Mahabharat or Mahabharata is an ancient Indian epic composed in the Sanskrit language by legendary Maharishi Vyasa. It primarily focuses on the struggle between two groups of cousins, the Kauravas and the Pandavas, for the throne of the kingdom of Hastinapura. They are led by their eldest brothers Duryodhana and Yudhishthira respectively. The conflict culminates in the Great Battle of Kurukshetra, where numerous ancient kingdoms align themselves with one of the sides. The story of Mahabharata has numerous themes, the most prominent of which include Dharma, the duty and responsibility of an individual; and Karma, the action of an individual and its repercussions. The Mahabharata was transferred through oral tradition for centuries before it was finally put to text. It is the longest known epic poem ever written consisting of over 200,000 individual verse lines. Roughly, this is ten times the length of the Iliad and the Odyssey combined. Mahabharat contains numerous texts within it like the Bhagavad Gita, which has influenced many great thinkers, including Mahatma Gandhi, Aldous Huxley, J. Robert Oppenheimer and Nikola Tesla.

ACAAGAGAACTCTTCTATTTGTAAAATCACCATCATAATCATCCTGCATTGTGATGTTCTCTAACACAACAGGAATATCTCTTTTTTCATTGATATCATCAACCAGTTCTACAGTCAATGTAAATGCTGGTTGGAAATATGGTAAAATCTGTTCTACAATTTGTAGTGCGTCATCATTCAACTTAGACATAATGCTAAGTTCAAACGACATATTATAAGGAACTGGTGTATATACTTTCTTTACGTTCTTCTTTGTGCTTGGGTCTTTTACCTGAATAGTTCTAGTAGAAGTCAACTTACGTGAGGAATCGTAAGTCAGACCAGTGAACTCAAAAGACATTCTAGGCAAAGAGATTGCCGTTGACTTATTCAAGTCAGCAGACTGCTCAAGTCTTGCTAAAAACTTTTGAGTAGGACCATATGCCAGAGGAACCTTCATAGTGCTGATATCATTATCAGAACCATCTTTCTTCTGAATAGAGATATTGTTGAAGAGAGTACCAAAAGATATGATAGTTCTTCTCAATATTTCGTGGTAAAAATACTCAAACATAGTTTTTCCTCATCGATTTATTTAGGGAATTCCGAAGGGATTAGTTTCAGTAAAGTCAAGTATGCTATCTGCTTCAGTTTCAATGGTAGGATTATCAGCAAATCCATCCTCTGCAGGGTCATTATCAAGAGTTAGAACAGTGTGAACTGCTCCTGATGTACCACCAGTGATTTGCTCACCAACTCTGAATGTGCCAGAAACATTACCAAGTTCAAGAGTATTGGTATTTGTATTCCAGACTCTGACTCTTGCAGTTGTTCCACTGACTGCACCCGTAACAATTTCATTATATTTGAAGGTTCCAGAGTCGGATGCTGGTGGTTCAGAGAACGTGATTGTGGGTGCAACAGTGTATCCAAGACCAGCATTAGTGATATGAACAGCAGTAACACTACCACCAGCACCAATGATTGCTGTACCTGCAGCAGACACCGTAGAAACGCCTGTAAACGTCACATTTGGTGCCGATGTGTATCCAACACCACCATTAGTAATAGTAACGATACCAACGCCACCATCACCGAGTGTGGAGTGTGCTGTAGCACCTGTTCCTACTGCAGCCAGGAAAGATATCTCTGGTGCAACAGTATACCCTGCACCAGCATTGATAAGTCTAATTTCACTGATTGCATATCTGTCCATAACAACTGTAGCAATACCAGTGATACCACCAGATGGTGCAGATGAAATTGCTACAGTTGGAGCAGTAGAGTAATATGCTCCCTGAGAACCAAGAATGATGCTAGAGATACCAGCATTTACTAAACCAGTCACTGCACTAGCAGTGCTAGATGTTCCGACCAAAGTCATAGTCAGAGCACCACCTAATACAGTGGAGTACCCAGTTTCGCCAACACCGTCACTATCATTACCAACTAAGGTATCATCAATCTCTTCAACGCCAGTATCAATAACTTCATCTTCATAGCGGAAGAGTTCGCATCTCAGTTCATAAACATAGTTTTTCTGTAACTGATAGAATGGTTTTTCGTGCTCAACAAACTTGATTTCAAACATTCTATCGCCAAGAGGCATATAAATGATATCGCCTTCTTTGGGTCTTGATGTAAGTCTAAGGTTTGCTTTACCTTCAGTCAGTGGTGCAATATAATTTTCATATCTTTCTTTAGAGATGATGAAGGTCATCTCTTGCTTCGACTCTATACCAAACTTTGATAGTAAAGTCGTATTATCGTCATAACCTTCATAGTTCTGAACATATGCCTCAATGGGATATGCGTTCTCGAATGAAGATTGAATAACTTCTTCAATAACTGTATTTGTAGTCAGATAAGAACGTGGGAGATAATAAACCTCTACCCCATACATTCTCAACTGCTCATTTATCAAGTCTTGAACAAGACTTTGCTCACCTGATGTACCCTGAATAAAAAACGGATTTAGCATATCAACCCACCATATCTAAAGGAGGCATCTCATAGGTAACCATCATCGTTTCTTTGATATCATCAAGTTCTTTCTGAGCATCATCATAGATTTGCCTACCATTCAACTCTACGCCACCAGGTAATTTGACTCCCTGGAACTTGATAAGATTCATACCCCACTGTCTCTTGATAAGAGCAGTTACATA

Wrathful sons of Dhrita-rashtra, born of Kuru's royal race! Righteous sons of noble Pandu, god-born men of godlike grace! Skill in arms attained these princes from a Brahman warrior bold, Drona, priest and proud preceptor, peerless chief of days of old! Out spake Drona to the monarch in Hastina's royal hall, Spake to Bhishma and to Kripa, spake to lords and courtiers all: “Mark the gallant princes, monarch, trained in arms and warlike art, Let them prove their skill and valour, rein the steed and throw the dart.” Answered then the ancient monarch, joyful was his royal heart, “Best of Brahmans and of warriors, nobly hast thou done thy part! Name the place and fix the moment, hold a royal tournament, Publish wide the laws of combat, publish far thy king's consent. Sightless roll these orbs of vision, dark to me is noonday light, Happier men will mark the tourney and the peerless princes' fight. Let the good and wise Vidura serve thy mandate and behest, Let a father's pride and gladness fill this old and cheerless breast.” Then the good and wise Vidura unto his duties bound, Drona, blessed with skill and wisdom, measured out the tourney ground, Clear of jungle was the meadow, by a crystal fountain graced, Drona on the lighted altar holy gifts and offerings placed, Holy was the star auspicious, and the hour was calm and bright, Men from distant town and hamlet came to view the sacred rite. Then arose white stately mansions, built by architects of fame, Decked with arms for Kuru's monarch and for every royal dame, And the people built their stages circling round the listed green, And the nobles with their white tents graced the fair and festive scene. Brightly dawned the festal morning, and the monarch left his hall, Bhishma and the pious Kripa with the lords and courtiers all, And they came unto the mansions, gay and glittering, gold-encased, Decked with gems and rich baidurya, and with strings of pearls be-laced. Fair Gandhari, queen of Kuru, Pritha, Pandu's widowed dame, Ladies in their gorgeous garments, maids of beauty and of fame, Mounted on their glittering mansions where the tints harmonious blend, As, on Meru's golden mountain, queens of heavenly gods ascend! And the people of the city, Brahmans, Vaisyas, Kshatras bold, Men from stall and loom and anvil gathered thick, the young and old, And arose the sound of trumpet and the surging people's cry, Like the voice of angry ocean, tempest-lashed, sublime and high!